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  • Writer's pictureSarah McQuade

PTR Spotlight Women in Coaching Because We Need Change

The Professional Tennis Registry (PTR) under their PTRW umbrella have a Because We Can pathway dedicated exclusively to support, educate and provide resources for women coaches.

e.t.c coaching consultants (Linda Low and Sarah McQuade) have been thrilled to partner with Milena Vidos Director of Education and Diversity at the PTR to create a new workshop sitting in the PTRW pathway titled Because We Need Change which is designed to help Coaches, Head Coaches, Directors of Coaching and Rackets and Tennis Leaders address the gender inequities that exist in tennis from the court to the C-suite.

The workshop design leaned heavily on the research conducted by the Tucker Center which acknowledges that:

Women are often statistic tokens (>20% of staff) which mean they will more frequently experience negative workplace and psychosocial outcomes associated with being in the minority such as discrimination, scrutiny, wage inequality stress, less job satisfaction, solution and pressure to perform.'

Linda and Sarah have extensive expertise in women's coach and leadership development having been involved in the Olympic Solidarity funded WISH Pathway (Women into Sports High Performance) and the Commonwealth Women's Leadership Program as mentors and Project Directors. They were able to leverage this expertise to create a workshop running high on awareness-raising, engagement, interaction, networking and solution focused thinking.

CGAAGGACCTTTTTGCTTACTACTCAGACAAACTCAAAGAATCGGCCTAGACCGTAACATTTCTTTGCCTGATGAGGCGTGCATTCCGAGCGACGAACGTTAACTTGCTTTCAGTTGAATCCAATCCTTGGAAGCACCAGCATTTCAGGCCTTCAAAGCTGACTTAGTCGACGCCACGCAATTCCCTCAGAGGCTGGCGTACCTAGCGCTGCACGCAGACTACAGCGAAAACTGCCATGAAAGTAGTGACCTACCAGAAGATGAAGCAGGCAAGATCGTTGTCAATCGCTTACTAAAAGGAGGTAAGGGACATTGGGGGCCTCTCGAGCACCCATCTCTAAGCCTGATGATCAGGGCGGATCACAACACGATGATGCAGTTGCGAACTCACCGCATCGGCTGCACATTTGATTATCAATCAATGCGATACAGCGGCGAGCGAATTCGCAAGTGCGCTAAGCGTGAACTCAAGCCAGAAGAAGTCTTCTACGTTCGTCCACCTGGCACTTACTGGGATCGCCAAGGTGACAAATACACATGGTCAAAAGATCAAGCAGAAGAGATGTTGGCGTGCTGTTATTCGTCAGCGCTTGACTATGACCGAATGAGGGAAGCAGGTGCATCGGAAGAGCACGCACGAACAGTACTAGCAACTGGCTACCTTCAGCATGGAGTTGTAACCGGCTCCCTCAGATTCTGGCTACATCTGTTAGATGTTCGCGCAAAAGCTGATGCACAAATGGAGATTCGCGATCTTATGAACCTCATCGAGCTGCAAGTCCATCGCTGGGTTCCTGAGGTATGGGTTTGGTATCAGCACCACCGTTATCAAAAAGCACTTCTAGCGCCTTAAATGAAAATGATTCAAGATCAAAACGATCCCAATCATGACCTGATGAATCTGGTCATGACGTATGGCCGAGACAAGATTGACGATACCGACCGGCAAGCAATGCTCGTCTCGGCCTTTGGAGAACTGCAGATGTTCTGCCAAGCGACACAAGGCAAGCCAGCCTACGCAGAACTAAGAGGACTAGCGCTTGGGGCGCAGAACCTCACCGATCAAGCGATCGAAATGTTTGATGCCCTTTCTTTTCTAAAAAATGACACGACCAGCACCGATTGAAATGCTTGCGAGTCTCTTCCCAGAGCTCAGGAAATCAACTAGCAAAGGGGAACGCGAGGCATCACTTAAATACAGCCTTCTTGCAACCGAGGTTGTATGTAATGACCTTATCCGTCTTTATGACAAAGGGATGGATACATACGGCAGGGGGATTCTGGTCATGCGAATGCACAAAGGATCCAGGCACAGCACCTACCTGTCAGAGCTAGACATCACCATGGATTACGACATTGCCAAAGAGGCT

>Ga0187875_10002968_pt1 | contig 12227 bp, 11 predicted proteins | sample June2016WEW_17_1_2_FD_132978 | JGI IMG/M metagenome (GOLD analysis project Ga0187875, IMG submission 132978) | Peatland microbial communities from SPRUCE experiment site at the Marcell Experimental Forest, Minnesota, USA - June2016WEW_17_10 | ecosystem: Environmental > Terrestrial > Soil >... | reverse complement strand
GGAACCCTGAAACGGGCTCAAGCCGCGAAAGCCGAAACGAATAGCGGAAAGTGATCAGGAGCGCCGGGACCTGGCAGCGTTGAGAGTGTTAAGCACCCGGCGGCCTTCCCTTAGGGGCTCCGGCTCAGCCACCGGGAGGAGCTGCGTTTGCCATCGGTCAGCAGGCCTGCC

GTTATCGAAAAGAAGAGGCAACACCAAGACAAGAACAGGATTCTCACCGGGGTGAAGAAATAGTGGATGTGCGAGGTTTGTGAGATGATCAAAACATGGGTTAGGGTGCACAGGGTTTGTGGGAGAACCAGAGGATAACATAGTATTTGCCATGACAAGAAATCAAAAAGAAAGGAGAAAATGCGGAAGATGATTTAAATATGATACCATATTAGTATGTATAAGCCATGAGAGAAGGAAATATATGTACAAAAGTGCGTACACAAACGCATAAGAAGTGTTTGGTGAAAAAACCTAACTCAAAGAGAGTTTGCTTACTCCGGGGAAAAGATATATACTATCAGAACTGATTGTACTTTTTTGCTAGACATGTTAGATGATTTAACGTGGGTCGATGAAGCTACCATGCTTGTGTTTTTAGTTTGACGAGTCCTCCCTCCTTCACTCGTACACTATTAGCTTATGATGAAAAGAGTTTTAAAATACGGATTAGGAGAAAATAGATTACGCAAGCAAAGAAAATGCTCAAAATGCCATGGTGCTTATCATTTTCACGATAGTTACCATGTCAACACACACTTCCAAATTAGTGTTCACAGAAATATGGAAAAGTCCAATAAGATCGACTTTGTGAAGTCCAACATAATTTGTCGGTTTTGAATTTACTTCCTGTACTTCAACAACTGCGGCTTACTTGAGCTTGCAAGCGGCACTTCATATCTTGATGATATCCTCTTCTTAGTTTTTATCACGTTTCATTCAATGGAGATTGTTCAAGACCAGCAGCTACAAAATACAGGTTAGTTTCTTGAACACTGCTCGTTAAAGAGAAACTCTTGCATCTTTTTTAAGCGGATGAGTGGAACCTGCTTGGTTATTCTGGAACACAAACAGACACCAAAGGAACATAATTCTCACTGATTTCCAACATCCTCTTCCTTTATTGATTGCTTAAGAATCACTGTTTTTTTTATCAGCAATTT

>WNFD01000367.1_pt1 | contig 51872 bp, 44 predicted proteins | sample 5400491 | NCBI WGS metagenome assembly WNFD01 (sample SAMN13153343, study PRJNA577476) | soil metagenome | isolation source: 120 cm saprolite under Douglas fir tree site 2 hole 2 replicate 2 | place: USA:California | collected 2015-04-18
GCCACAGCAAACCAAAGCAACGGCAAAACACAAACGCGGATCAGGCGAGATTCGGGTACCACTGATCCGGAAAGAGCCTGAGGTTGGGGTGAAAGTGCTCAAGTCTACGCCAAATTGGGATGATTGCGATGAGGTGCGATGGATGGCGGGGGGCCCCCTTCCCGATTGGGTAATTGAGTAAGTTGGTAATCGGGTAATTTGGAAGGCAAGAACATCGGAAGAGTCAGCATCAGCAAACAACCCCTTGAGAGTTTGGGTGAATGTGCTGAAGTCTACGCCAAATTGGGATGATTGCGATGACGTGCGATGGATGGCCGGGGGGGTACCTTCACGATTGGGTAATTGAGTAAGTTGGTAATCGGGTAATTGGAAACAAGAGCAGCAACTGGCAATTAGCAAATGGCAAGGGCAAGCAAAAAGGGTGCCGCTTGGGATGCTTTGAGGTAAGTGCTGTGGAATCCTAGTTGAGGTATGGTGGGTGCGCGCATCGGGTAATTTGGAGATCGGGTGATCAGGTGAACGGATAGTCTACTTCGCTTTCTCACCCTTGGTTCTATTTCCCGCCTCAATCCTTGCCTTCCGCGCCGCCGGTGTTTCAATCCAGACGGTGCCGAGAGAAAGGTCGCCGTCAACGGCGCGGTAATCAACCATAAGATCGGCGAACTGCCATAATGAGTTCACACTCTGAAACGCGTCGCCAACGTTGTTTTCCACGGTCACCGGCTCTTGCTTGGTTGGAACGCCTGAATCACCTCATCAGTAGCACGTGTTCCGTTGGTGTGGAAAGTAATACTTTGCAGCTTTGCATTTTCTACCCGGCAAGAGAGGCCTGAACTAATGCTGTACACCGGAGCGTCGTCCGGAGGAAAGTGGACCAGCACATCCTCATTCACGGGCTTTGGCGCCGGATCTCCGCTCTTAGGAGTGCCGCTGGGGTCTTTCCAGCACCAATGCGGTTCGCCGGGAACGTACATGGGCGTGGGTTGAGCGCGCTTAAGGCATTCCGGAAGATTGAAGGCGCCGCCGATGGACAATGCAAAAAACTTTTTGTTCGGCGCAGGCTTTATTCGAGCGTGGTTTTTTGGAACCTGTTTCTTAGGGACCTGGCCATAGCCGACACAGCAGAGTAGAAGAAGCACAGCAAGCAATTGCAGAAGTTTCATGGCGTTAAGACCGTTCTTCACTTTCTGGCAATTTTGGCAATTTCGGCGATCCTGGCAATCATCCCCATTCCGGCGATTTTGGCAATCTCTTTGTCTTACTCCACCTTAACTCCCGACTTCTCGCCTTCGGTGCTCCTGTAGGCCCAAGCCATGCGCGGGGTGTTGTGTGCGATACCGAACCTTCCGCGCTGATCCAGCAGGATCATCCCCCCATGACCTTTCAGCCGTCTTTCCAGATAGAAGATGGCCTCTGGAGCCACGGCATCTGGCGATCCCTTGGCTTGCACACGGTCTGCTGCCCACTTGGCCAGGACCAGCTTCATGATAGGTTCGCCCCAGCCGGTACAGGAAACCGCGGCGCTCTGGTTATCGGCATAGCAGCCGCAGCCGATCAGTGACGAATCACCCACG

Over 50 PTR coaches from various coaching spaces and places including but not limited to parks and recreation, private training providers, high school and Collegiate joined with PTR and USTA staff from across the sections and from USTA National and were challenged to:

  • Consider how well women are represented globally across sport and nationally within tennis

  • Examine their own bias and consider what they can do to evolve their own perceptions and actions

  • Analyze the barriers that exist for women entering and progressing within tennis

  • Identify what they could do to drive change locally

One of the most revealing aspects of the workshop was when the women and men in the room were asked independently to describe how it feels to be a coach or leader in tennis.

The responses offered by the men reflected mostly positive feelings. The women in the room by contrast reflected contradictory, almost polar opposite feelings.

The workshop drew heavily on experiences from the coaches, counter balanced these with research based evidence and asked coaches to identify what they could actually do from their vantage point to drive change for women in tennis.

It was acknowledged that change might not happen for women overnight but that if each one of us could assume responsibility to drive change locally then every local action initiative when combined within another will result in a wave of change across the country.

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